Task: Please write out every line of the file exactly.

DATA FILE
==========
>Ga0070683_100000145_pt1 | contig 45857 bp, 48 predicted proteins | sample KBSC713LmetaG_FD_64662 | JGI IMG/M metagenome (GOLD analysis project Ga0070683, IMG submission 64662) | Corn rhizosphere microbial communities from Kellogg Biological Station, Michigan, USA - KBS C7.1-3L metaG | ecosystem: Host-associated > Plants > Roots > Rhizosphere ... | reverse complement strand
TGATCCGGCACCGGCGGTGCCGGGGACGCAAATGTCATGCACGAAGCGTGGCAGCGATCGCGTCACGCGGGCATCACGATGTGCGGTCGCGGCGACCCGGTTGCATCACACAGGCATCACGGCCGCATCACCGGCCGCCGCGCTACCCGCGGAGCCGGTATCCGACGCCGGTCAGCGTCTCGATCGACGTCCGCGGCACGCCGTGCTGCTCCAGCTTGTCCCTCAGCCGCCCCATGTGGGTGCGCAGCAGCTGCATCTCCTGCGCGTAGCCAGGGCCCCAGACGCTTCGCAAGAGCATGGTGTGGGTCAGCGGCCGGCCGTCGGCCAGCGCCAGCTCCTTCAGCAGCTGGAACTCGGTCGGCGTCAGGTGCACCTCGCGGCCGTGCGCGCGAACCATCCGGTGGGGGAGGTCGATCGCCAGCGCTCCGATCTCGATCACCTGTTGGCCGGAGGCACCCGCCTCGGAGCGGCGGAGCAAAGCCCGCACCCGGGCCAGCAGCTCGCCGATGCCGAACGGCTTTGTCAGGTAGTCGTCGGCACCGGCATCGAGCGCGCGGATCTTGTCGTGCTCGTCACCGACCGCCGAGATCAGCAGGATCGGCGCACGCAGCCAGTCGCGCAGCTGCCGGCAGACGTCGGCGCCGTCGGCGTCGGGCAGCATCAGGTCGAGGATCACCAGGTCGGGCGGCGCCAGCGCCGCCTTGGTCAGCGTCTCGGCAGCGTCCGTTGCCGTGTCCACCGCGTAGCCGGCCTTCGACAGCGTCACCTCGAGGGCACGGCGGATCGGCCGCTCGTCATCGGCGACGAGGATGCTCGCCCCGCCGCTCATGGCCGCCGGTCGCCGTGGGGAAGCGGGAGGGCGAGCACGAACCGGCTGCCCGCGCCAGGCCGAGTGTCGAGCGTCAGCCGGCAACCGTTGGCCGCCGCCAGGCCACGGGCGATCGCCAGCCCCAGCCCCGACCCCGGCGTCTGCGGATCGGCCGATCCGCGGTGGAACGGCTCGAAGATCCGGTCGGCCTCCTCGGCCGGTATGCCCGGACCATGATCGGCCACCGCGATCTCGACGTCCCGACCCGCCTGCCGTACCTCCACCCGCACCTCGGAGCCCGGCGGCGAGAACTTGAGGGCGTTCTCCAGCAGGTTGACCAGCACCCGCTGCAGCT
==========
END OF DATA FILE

>Ga0070683_100000145_pt1 | contig 45857 bp, 48 predicted proteins | sample KBSC713LmetaG_FD_64662 | JGI IMG/M metagenome (GOLD analysis project Ga0070683, IMG submission 64662) | Corn rhizosphere microbial communities from Kellogg Biological Station, Michigan, USA - KBS C7.1-3L metaG | ecosystem: Host-associated > Plants > Roots > Rhizosphere ... | reverse complement strand
TGATCCGGCACCGGCGGTGCCGGGGACGCAAATGTCATGCACGAAGCGTGGCAGCGATCGCGTCACGCGGGCATCACGATGTGCGGTCGCGGCGACCCGGTTGCATCACACAGGCATCACGGCCGCATCACCGGCCGCCGCGCTACCCGCGGAGCCGGTATCCGACGCCGGTCAGCGTCTCGATCGACGTCCGCGGCACGCCGTGCTGCTCCAGCTTGTCCCTCAGCCGCCCCATGTGGGTGCGCAGCAGCTGCATCTCCTGCGCGTAGCCAGGGCCCCAGACGCTTCGCAAGAGCATGGTGTGGGTCAGCGGCCGGCCGTCGGCCAGCGCCAGCTCCTTCAGCAGCTGGAACTCGGTCGGCGTCAGGTGCACCTCGCGGCCGTGCGCGCGAACCATCCGGTGGGGGAGGTCGATCGCCAGCGCTCCGATCTCGATCACCTGTTGGCCGGAGGCACCCGCCTCGGAGCGGCGGAGCAAAGCCCGCACCCGGGCCAGCAGCTCGCCGATGCCGAACGGCTTTGTCAGGTAGTCGTCGGCACCGGCATCGAGCGCGCGGATCTTGTCGTGCTCGTCACCGACCGCCGAGATCAGCAGGATCGGCGCACGCAGCCAGTCGCGCAGCTGCCGGCAGACGTCGGCGCCGTCGGCGTCGGGCAGCATCAGGTCGAGGATCACCAGGTCGGGCGGCGCCAGCGCCGCCTTGGTCAGCGTCTCGGCAGCGTCCGTTGCCGTGTCCACCGCGTAGCCGGCCTTCGACAGCGTCACCTCGAGGGCACGGCGGATCGGCCGCTCGTCATCGGCGACGAGGATGCTCGCCCCGCCGCTCATGGCCGCCGGTCGCCGTGGGGAAGCGGGAGGGCGAGCACGAACCGGCTGCCCGCGCCAGGCCGAGTGTCGAGCGTCAGCCGGCAACCGTTGGCCGCCGCCAGGCCACGGGCGATCGCCAGCCCCAGCCCCGACCCCGGCGTCTGCGGATCGGCCGATCCGCGGTGGAACGGCTCGAAGATCCGGTCGGCCTCCTCGGCCGGTATGCCCGGACCATGATCGGCCACCGCGATCTCGACGTCCCGACCCGCCTGCCGTACCTCCACCCGCACCTCGGAGCCCGGCGGCGAGAACTTGAGGGCGTTCTCCAGCAGGTTGACCAGCACCCGCTGCAGCT